Take a moment to look around your house. Did you spot anything that you haven’t used in a while or are even still sitting comfortably embraced by its packaging?
Perhaps the clothes in your wardrobe that you’ve never worn, the kitchen utensils that you’ve never needed, or the exercise equipment wearing a coat of dust in your basement.
While they may seem innocent to your financial health, here’s what slickdeals.net has to say about impulse purchases among Americans in 2018.
“respondents spend an average of $450 every month and that adds up to $5,400 annually or $324,000 over the course of their lifetime.”—slickdeals.net
With a majority of the impulse spendings happening in-stores, there seem to be lesser impulse purchases made online amounting to $155.03 per month as of January 2020.
Perhaps the COVID-19 would bring the tide down with the temporary closing of brick-and-mortar stores and stay-at-home orders.
But, another survey from slickdeals.net sees an average impulse spending of $182.98 per month in April 2020, an 18% increase after the corona pandemic!
So what exactly happens before you make an impulse purchase and how can you prevent yourself from making those reckless purchases?
What Is An Impulse Purchase?
An impulse purchase is when you buy something that you had not planned to buy, but because you suddenly want it when you see it.
It can be as simple as buying a candy bar at the checkout counter, a burrito that looks appealing on your way home from the grocery store, or the dumbbell set next to a six-pack abs figure board at the fitness equipment store.
Common Impulse Purchases
While the list of common purchases used to be shorter; it has definitely grown longer after the corona pandemic.
What motivates us to make impulse purchases?
You may be wondering what are the reasons that drive us to part willingly with our money. Here are some of the reasons that may cause us to make such decisions.
Humans tend to favor instant gratification because the thought of immediate, pure pleasure can be insanely powerful; especially when we’re stressed out.
Remember the last time you felt excited about buying something new?
That is when a chemical reaction is going on in your head called dopamine rush. Dopamine is a neurotransmitter or chemical signal in our brain that is involved in something called the reward system. When there’s a surge of dopamine being released in your brain, you’d feel happy or even ecstatic.
Though many are mistaking that dopamine surges happen when you buy and obtain something, it actually happens before that.
A study shows that dopamine surges happen when we’re “anticipating something” rather than “getting something”. Simply, before you make a purchase, you are anticipating how that thing can help you improve your life. For example, the anticipation that a dumbbell set can help you gain six-pack abs.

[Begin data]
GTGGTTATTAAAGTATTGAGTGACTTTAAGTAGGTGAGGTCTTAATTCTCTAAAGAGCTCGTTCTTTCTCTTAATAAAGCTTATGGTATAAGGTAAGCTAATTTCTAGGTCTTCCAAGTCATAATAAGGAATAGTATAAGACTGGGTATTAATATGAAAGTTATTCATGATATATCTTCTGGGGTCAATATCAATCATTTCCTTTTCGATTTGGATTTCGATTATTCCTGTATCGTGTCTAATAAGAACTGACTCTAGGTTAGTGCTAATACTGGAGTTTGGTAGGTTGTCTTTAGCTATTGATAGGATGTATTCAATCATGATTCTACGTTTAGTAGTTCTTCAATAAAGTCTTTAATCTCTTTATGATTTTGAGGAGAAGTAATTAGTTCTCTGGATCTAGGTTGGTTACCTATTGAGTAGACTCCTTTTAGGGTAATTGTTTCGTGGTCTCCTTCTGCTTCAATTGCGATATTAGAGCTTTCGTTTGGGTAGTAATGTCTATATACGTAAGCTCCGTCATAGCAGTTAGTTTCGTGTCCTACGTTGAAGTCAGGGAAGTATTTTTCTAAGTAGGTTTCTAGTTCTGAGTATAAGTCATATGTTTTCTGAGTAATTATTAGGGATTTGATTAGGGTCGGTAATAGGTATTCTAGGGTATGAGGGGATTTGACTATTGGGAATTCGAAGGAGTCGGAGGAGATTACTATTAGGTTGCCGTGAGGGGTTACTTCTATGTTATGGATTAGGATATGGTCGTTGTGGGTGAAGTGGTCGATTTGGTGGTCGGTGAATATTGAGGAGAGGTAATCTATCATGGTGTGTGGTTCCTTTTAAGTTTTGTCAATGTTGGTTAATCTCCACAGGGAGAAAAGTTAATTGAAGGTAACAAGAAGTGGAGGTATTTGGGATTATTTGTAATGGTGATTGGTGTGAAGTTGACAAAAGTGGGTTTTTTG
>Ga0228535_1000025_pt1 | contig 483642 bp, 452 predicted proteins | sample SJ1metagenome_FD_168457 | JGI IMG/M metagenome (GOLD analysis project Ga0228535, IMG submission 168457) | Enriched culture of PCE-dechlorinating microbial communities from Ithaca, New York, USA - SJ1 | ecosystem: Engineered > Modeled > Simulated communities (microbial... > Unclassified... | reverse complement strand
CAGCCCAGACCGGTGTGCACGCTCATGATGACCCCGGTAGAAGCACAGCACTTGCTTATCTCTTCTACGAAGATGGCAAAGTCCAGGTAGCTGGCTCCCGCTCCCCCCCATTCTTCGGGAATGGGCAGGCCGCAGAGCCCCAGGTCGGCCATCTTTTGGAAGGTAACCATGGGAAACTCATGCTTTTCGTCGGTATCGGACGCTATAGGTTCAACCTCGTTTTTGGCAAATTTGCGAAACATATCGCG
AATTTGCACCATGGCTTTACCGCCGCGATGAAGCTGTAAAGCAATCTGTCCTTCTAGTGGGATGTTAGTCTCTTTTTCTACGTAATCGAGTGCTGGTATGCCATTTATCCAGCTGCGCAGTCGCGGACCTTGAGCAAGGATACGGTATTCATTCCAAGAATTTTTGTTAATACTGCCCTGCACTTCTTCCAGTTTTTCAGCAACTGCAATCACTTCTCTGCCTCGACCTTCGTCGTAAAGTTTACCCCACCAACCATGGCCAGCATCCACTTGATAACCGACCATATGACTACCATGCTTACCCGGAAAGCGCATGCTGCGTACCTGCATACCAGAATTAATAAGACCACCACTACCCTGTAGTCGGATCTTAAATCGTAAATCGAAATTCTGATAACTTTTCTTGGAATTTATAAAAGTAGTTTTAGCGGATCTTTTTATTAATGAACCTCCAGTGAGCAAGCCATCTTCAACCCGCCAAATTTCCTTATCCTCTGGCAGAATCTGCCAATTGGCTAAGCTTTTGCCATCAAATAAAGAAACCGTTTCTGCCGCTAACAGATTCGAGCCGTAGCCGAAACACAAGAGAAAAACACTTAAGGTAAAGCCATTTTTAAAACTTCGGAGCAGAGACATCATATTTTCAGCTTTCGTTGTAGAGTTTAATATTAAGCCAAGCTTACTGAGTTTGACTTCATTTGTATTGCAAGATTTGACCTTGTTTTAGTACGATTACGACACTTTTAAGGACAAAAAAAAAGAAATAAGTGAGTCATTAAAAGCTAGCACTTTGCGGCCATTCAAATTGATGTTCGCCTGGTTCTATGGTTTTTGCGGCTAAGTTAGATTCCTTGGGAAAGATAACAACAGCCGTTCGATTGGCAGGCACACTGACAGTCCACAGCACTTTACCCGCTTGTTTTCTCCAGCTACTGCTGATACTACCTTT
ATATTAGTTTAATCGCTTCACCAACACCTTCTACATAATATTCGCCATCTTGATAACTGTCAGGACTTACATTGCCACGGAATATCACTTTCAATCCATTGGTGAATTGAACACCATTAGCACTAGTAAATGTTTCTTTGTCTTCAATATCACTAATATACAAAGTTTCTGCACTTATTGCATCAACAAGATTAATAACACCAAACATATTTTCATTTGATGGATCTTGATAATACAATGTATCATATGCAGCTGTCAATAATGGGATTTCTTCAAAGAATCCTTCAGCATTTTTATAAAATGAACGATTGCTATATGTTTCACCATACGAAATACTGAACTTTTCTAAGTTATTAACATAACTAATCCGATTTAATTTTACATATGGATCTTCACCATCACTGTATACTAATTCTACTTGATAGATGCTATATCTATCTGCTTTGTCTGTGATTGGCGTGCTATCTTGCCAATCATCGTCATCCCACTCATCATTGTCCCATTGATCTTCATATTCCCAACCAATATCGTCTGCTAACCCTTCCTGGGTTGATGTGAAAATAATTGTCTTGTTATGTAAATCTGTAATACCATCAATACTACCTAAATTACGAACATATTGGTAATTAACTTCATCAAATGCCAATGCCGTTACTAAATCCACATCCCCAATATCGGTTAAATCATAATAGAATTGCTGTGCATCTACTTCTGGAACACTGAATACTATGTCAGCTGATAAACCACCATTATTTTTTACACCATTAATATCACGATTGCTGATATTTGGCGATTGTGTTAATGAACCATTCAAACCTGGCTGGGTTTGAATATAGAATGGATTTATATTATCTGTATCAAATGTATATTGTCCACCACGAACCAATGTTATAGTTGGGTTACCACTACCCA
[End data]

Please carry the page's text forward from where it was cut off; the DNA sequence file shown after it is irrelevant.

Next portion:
This subsequently leads you to make an impulse purchase. Notice that after you have actually bought something and bring it home, you wouldn’t feel as excited anymore.
The desire to avoid missing on something good. Stores have been making good use of this desire to make you part with your money.
How often do you fall for the “Buy 2 Free 1” tag, “Get 2 for the price of 1”, or “Limited Time offer”. Whether it’s a pair of jeans or dish detergents, people are more likely to buy them when they’re not sure if it’s always available or if they think they’re getting a good deal even though they don’t need them. The idea that they are getting more for the same price is enough to compel them to make the purchase despite not trying to save money.
Fear of missing out
Fear of missing out, or now famously known as FOMO was coined in 1996.
“FOMO is the psychological stress people experience when they believe they are missing out or being excluded from enjoyable experiences that others are having.”— Dan Herman
FOMO is another Achilles’ heel of people who want to save money. It has a close connection with the human tendency to look at others as an example of how to behave.
Notice those “Only 3 left in stock” or “Stock is running low fast, grab yours now before it runs out” on the website? How often do you make a purchase after seeing those messages?
Oftentimes, it gives you the idea that if the stock is running out fast, it must be good. This is also what’s causing you to make those impulse purchases.
The thought of spotting a bargain/ Twisted heuristics
Most shopping is usually too arduous and time consuming to carry out with conscious attention.
Say if you have to cross-reference every product with other products available in the market. You will have to compare the price, product composition, reviews, and the quality of services that you’ll be getting from it.
Can you imagine how much effort and time you’ll need to get those information just to buy a single item?
So instead, we’ll use the heuristics—unconsciously held rules of thumb—to help us make quicker decisions and lessen the drudgery to decide which product gives a better deal.
Retailers take this as an advantage by adding a “free gift” or “free shipping” when you buy a certain amount of their products. This gives you the impression that it must be a good bargain without doing further research.
The need to stockpile
Covid-19. Toilet paper, Flour. Do they ring a bell?
Naturally, we fear running out of resources and thus, have the proclivity to stock up on things we need to have. For example, toilet paper and flour during the corona pandemic.